Pumping Iron II: The Women transcends its predecessor as a thought-provoking snapshot of a subculture, but remains curiously divided against itself. The original film took gobsmacked viewers from punishing weight-lifting regimens in Venice Beach to mythological visions of a silhouetted Arnold Schwarzenegger flexing at the top of a mountain. In this world, the male form’s perfection was to be found in the symmetry and size of well-oiled muscles. The sequel presents a far more intriguing set of questions surrounding the female form.
At the center of these questions is Bev Francis, an Australian powerlifter possessing musculature substantial enough to rival most male counterparts. Her competitors in the Caesar’s World Cup (a competition created for the benefit of the film) present toned stomachs and hourglass figures in accordance with the standards for fitness models of the VHS era. These participants, as well as various trainers and competition judges, debate whether or not Francis’ boxy, severe frame is a worthy acme of the female body. “I want a woman to look like a woman,” a male judge intones during an open debate with the contestants.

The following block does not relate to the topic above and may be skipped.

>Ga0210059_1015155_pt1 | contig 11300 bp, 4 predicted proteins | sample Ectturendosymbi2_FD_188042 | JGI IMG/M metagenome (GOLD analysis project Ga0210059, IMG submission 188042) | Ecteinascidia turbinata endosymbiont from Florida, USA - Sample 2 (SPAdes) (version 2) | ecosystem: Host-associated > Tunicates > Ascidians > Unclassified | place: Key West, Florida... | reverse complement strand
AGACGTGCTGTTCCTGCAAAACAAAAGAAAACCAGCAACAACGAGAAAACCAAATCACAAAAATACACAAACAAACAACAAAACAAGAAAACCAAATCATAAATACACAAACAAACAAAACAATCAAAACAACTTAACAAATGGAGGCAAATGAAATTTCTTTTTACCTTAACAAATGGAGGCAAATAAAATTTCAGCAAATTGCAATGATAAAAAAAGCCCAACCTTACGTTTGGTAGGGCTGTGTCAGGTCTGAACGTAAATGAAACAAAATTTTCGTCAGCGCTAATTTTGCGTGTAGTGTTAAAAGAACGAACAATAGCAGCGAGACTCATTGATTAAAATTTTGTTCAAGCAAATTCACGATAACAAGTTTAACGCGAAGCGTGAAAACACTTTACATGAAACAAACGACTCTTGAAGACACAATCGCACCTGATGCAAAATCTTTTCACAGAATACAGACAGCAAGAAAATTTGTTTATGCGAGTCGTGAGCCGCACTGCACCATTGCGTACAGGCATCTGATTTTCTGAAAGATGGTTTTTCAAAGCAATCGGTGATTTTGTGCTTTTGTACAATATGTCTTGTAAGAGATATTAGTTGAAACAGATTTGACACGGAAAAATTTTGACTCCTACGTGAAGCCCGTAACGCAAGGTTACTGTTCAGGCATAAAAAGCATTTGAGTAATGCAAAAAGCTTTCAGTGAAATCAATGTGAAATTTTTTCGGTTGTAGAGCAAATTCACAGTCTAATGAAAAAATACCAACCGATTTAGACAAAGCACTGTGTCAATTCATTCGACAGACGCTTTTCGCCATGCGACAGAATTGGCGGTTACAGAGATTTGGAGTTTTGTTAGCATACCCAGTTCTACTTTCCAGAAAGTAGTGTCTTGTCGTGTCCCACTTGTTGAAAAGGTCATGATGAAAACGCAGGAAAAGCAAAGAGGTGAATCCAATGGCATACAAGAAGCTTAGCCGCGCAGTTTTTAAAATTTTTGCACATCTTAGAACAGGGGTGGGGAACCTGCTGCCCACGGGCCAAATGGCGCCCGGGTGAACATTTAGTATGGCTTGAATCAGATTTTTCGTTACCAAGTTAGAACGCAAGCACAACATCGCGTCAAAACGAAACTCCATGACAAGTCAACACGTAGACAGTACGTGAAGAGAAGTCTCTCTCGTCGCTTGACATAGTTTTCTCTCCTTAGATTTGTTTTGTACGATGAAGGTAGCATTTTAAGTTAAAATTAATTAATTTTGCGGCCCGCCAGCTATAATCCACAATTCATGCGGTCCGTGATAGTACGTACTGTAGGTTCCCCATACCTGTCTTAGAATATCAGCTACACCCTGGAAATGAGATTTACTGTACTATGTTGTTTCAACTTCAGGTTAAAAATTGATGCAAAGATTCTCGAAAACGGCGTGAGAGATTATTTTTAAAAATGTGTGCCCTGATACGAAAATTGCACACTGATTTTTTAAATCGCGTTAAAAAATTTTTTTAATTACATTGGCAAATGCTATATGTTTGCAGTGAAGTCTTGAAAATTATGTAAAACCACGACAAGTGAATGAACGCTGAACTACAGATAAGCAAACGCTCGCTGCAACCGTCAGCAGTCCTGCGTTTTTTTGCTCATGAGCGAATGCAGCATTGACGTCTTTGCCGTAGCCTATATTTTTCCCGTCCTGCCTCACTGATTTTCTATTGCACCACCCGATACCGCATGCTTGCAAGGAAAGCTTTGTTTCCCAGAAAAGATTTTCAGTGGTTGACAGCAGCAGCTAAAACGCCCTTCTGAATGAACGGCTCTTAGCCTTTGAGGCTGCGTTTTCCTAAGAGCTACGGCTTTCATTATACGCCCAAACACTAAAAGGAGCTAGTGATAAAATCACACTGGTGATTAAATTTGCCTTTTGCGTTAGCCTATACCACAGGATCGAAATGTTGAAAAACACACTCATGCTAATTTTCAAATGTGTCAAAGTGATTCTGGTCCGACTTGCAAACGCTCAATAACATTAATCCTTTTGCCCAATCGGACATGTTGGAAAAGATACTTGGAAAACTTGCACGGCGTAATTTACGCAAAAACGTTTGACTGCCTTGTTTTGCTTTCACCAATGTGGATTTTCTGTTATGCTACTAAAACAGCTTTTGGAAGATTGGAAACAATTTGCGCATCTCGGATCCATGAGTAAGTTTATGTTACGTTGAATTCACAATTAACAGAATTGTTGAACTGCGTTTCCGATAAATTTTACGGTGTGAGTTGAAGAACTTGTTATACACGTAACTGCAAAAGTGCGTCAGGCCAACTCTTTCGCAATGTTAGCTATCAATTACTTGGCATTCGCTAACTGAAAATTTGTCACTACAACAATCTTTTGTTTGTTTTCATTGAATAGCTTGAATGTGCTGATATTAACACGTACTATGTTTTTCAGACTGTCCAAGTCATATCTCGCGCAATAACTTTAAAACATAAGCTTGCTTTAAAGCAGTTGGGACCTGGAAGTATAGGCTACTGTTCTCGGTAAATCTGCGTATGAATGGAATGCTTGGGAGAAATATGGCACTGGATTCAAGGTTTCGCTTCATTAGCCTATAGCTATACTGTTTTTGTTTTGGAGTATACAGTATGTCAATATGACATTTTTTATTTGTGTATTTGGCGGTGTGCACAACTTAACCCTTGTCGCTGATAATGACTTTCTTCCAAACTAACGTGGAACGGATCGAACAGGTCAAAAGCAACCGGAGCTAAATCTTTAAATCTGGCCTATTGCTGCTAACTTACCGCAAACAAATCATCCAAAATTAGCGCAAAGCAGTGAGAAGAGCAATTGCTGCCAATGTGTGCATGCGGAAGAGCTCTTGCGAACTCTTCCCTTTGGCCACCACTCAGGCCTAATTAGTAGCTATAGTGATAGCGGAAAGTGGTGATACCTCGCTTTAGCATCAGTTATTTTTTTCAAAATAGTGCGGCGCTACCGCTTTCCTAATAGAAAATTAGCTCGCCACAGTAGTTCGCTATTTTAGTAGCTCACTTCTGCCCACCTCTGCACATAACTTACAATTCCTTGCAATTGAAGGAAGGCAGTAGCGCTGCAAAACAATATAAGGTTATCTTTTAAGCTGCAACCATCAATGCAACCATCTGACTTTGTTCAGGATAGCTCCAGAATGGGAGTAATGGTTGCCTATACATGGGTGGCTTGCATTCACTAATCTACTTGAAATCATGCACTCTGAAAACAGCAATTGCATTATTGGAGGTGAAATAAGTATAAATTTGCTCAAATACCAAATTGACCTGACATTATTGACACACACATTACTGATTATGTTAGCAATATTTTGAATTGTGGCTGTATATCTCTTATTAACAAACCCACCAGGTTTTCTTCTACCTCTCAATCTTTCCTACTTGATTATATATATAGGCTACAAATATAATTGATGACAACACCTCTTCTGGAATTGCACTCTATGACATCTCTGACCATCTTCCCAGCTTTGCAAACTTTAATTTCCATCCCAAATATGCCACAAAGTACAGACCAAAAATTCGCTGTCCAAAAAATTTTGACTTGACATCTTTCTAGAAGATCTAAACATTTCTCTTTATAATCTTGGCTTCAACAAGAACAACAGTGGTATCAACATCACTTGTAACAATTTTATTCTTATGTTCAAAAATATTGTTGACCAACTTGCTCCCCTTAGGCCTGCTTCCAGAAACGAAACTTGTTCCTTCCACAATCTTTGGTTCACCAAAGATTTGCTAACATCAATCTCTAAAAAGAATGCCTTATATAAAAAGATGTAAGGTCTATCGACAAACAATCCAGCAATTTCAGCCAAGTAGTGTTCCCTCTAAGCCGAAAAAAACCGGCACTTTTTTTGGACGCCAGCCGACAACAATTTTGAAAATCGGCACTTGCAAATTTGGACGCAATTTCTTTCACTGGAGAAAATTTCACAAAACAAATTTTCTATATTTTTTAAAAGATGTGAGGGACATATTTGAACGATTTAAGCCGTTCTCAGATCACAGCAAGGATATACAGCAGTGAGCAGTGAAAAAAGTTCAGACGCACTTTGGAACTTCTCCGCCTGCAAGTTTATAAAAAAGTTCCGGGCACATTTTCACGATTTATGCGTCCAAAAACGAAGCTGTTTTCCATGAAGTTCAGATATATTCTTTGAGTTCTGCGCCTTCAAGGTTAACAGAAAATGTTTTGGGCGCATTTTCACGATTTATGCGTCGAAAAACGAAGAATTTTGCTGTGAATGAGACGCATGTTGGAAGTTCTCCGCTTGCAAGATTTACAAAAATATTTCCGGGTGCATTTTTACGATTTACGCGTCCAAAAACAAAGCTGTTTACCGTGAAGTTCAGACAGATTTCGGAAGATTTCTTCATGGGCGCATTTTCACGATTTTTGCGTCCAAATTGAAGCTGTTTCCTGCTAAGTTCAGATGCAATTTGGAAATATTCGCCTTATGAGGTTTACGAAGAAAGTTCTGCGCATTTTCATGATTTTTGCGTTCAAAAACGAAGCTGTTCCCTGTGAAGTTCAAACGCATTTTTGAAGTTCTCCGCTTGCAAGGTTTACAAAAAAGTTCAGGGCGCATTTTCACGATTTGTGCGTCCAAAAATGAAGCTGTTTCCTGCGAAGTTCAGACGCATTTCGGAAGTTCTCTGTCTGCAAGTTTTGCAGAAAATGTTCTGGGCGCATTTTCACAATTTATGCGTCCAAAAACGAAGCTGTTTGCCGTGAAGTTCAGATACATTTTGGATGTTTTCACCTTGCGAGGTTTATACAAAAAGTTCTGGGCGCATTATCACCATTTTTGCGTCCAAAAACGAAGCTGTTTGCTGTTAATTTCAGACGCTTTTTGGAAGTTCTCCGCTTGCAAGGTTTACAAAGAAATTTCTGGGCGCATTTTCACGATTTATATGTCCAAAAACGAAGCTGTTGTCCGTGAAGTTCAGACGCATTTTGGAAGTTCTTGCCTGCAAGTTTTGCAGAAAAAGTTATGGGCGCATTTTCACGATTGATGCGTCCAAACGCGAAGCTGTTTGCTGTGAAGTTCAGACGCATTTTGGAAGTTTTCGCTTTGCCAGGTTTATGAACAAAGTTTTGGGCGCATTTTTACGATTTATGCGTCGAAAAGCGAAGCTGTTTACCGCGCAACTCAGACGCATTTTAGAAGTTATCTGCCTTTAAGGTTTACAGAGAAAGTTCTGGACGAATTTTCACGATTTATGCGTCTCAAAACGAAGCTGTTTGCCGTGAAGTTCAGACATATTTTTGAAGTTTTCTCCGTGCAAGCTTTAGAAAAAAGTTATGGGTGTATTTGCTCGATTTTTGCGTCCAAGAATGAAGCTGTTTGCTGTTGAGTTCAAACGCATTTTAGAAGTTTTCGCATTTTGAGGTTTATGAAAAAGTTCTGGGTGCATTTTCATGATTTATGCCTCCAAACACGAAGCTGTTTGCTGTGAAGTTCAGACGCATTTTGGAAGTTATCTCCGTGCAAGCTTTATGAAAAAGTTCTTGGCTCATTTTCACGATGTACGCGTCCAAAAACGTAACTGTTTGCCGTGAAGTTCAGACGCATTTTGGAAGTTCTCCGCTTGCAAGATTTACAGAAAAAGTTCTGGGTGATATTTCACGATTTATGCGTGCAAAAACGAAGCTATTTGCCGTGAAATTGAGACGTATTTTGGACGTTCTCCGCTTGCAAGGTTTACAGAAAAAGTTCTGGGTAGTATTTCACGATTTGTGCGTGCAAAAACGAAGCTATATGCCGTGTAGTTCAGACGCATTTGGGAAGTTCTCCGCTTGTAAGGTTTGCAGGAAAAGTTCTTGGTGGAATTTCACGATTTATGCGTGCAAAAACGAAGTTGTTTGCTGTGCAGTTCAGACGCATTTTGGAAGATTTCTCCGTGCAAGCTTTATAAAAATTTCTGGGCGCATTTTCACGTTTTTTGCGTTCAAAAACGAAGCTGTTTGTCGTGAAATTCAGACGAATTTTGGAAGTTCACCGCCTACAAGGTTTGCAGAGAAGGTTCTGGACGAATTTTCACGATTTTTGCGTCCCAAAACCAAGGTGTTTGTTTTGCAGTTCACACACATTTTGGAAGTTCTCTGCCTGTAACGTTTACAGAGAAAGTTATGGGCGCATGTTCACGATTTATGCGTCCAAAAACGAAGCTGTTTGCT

To its credit, the film takes the discussion seriously by hinging its dramatic arc on Francis’s placement in the final ranking. To its shame, the film licks its greasy chops during porny sequences featuring competitors showering and swimming. The lathered navels could have found a home in any softcore Cinemax offering, undermining the film’s efforts to propose Francis as a force for expanding definitions of femininity. Ultimately, Francis’s natural charisma registers more powerfully than the T&A, particularly during a sequence in which she parodically mimes pinup poses for the amusement of her family.